Tuesday, September 16, 2008

SPIDERS

Spiders are predatory invertebrate animals that have two body segments, eight legs, no chewing mouth parts and no wings. They are classified in the order Araneae, one of several orders within the larger class of arachnids, a group that also contains scorpions, whip scorpions, mites, ticks, and opiliones (harvestmen). The study of spiders is called arachnology.

All spiders produce silk, a thin, strong protein strand extruded by the spider from spinnerets most commonly found on the end of the abdomen. Many species use it to trap insects in webs, although there are also many species that hunt freely. Silk can be used to aid in climbing, form smooth walls for burrows, build egg sacs, wrap prey, and temporarily hold sperm, among other applications. All spiders except those in the families Uloboridae and Holarchaeidae, and in the suborder Mesothelae (together about 350 species) can inject venom to protect themselves or to kill prey. Only about 200 species, however, have bites that can pose health problems to humans. Many larger species' bites may be quite painful, but will not produce lasting health concerns.
Prosoma
All spiders have eight legs, although a few ant-mimicking species use their front legs to imitate antennae, which spiders lack. Their eyes are single lenses rather than compound eyes, ranging from simple light/dark-receptors to eyes rivaling those of a pigeon (some jumping spiders).
They have pedipalps (or just palps), at the base of which are coxae or maxillae next to their mouth that aid in ingesting food; the ends of the palp are modified in adult males into elaborate and often species-specific structures used for mating. Since they have no antennae, they use specialised and sensitive hairs on their legs to pick up scent, sounds, vibrations and air currents.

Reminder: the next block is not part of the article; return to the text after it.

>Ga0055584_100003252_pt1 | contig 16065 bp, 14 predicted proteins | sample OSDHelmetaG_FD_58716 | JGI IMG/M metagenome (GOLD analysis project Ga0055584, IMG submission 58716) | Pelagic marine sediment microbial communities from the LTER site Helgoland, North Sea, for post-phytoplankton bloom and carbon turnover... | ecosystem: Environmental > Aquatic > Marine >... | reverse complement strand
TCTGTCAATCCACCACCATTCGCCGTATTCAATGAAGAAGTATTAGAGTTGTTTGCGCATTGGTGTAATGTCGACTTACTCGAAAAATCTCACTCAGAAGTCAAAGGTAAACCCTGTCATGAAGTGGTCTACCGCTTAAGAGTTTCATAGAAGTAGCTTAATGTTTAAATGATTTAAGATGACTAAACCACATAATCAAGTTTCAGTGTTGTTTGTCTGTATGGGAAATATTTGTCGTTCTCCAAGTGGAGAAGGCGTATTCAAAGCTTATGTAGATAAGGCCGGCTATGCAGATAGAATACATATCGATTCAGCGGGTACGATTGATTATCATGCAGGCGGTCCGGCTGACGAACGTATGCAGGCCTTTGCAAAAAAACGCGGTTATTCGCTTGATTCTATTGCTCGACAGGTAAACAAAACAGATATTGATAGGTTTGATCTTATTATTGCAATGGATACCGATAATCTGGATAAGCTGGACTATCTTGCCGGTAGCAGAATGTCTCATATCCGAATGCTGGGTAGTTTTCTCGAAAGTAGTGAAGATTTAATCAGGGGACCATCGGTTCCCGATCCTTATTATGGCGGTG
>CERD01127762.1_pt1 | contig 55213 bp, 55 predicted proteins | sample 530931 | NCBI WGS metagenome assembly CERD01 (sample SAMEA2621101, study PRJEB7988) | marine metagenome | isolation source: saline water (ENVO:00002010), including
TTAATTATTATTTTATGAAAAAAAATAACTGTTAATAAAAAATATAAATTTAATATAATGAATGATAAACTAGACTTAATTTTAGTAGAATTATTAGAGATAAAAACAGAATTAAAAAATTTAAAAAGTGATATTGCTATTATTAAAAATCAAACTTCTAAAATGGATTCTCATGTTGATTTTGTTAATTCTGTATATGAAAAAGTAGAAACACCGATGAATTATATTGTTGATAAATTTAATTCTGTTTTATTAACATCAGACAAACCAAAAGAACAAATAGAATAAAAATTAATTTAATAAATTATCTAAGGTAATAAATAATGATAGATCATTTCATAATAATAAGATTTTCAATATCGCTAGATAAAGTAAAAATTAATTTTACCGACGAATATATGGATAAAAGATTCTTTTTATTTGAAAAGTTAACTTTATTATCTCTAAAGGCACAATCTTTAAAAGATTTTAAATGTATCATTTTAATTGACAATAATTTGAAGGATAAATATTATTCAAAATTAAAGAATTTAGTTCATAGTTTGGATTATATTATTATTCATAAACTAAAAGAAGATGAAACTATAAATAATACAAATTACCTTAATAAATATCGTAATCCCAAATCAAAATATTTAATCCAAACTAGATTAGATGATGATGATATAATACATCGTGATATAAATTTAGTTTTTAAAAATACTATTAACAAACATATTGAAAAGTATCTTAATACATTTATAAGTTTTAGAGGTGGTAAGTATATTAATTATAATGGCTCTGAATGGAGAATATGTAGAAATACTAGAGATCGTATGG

Sense organs
Spiders usually have eight eyes in various arrangements, a fact that is used to aid in taxonomically classifying different species. Most species of the Haplogynae have six eyes, although some have eight (Plectreuridae), four (eg., Tetrablemma) or even two (most Caponiidae) eyes. Sometimes one pair of eyes is better developed than the rest, or even, in some cave species, there are no eyes at all. Several families of hunting spiders, such as jumping spiders and wolf spiders, have fair to excellent vision. The main pair of eyes in jumping spiders even see in color. Net-casting spiders have enormous, compound lenses that give a wide field of view and gather available light very efficiently.
However, most spiders that lurk on flowers, webs, and other fixed locations waiting for prey tend to have very poor eyesight; instead they possess an extreme sensitivity to vibrations, which aids in prey capture. Vibration sensitive spiders can sense vibrations from such various mediums as the water surface, the soil or their silk threads. Also changes in the air pressure can be detected in the search for prey.

Pictures taken By Spera Gerardo at Pomarico (Italy), text by:
http://en.wikipedia.org/wiki/Spider
http://picasaweb.google.com/dinospera/PIANTEFIORI03

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Hello everyone and welcome in my photoblog. The photos are all taken in italy and specifically in basilicata. My small town called POMARICO is located in the province of Matera, ITALY. Good Vision! Dino.

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